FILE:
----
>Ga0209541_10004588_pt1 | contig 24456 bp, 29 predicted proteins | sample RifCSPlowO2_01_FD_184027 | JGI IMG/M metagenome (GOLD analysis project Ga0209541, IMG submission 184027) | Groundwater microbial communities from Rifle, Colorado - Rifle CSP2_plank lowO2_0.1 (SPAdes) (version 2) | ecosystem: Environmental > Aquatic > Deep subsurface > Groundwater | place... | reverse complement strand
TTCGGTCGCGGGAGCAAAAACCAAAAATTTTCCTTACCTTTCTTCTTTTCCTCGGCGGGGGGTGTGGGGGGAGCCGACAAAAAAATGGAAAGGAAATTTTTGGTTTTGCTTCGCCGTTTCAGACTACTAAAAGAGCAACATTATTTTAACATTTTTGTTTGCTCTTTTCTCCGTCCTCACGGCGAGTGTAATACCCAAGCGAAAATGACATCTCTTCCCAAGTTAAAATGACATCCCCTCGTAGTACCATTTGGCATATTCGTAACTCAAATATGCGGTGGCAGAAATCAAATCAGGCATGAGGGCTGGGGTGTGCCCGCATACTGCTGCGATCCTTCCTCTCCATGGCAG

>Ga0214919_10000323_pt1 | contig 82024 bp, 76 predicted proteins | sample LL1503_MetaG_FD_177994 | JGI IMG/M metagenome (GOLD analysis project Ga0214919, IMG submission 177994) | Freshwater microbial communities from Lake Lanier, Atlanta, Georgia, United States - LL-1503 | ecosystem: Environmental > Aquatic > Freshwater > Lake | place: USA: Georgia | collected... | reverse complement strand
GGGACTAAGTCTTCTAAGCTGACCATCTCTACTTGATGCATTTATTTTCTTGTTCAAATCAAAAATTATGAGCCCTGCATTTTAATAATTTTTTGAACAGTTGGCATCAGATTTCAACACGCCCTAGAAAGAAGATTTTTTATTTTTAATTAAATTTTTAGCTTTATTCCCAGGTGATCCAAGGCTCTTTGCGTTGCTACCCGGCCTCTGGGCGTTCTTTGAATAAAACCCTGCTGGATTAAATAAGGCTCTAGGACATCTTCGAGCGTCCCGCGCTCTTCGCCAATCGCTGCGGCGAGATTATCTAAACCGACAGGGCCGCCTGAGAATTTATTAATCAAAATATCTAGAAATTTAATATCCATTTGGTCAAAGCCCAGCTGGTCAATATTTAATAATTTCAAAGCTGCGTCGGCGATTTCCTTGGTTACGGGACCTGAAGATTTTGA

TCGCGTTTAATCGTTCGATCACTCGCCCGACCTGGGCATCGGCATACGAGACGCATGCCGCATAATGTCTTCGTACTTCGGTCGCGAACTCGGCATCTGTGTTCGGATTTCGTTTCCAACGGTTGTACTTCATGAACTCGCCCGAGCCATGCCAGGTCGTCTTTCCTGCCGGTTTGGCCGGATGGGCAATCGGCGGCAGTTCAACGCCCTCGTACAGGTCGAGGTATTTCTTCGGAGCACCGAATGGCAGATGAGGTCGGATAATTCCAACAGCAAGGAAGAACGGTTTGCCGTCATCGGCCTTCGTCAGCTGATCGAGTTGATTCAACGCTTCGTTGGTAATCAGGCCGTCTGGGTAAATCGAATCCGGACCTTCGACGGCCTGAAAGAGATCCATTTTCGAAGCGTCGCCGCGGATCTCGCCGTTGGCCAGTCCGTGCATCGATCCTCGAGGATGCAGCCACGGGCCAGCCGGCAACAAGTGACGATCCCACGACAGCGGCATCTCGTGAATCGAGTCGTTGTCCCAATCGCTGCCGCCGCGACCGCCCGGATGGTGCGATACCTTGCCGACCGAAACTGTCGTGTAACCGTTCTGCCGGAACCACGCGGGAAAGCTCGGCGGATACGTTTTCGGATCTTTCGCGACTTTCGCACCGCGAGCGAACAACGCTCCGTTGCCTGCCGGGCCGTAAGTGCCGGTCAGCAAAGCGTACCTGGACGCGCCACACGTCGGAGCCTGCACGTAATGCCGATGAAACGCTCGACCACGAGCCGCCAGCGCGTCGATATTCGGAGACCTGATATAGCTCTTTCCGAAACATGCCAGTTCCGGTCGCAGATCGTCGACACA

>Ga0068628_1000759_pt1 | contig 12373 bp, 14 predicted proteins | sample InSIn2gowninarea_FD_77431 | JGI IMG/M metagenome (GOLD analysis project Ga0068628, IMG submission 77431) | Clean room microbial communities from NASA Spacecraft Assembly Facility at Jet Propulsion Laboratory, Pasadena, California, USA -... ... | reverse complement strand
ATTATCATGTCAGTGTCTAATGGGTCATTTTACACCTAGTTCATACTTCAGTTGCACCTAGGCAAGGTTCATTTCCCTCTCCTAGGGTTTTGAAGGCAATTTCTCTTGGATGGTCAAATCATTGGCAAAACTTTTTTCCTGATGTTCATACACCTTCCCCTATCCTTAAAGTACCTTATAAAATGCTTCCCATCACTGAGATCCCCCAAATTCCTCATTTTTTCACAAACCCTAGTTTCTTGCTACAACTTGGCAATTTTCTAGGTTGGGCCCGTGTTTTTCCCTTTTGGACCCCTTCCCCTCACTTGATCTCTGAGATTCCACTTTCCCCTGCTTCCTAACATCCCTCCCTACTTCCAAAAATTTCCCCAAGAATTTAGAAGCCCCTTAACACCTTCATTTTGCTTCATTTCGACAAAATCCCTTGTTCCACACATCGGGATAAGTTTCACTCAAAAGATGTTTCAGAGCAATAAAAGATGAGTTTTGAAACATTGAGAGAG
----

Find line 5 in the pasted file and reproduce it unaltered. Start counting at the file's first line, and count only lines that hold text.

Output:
TCGCGTTTAATCGTTCGATCACTCGCCCGACCTGGGCATCGGCATACGAGACGCATGCCGCATAATGTCTTCGTACTTCGGTCGCGAACTCGGCATCTGTGTTCGGATTTCGTTTCCAACGGTTGTACTTCATGAACTCGCCCGAGCCATGCCAGGTCGTCTTTCCTGCCGGTTTGGCCGGATGGGCAATCGGCGGCAGTTCAACGCCCTCGTACAGGTCGAGGTATTTCTTCGGAGCACCGAATGGCAGATGAGGTCGGATAATTCCAACAGCAAGGAAGAACGGTTTGCCGTCATCGGCCTTCGTCAGCTGATCGAGTTGATTCAACGCTTCGTTGGTAATCAGGCCGTCTGGGTAAATCGAATCCGGACCTTCGACGGCCTGAAAGAGATCCATTTTCGAAGCGTCGCCGCGGATCTCGCCGTTGGCCAGTCCGTGCATCGATCCTCGAGGATGCAGCCACGGGCCAGCCGGCAACAAGTGACGATCCCACGACAGCGGCATCTCGTGAATCGAGTCGTTGTCCCAATCGCTGCCGCCGCGACCGCCCGGATGGTGCGATACCTTGCCGACCGAAACTGTCGTGTAACCGTTCTGCCGGAACCACGCGGGAAAGCTCGGCGGATACGTTTTCGGATCTTTCGCGACTTTCGCACCGCGAGCGAACAACGCTCCGTTGCCTGCCGGGCCGTAAGTGCCGGTCAGCAAAGCGTACCTGGACGCGCCACACGTCGGAGCCTGCACGTAATGCCGATGAAACGCTCGACCACGAGCCGCCAGCGCGTCGATATTCGGAGACCTGATATAGCTCTTTCCGAAACATGCCAGTTCCGGTCGCAGATCGTCGACACA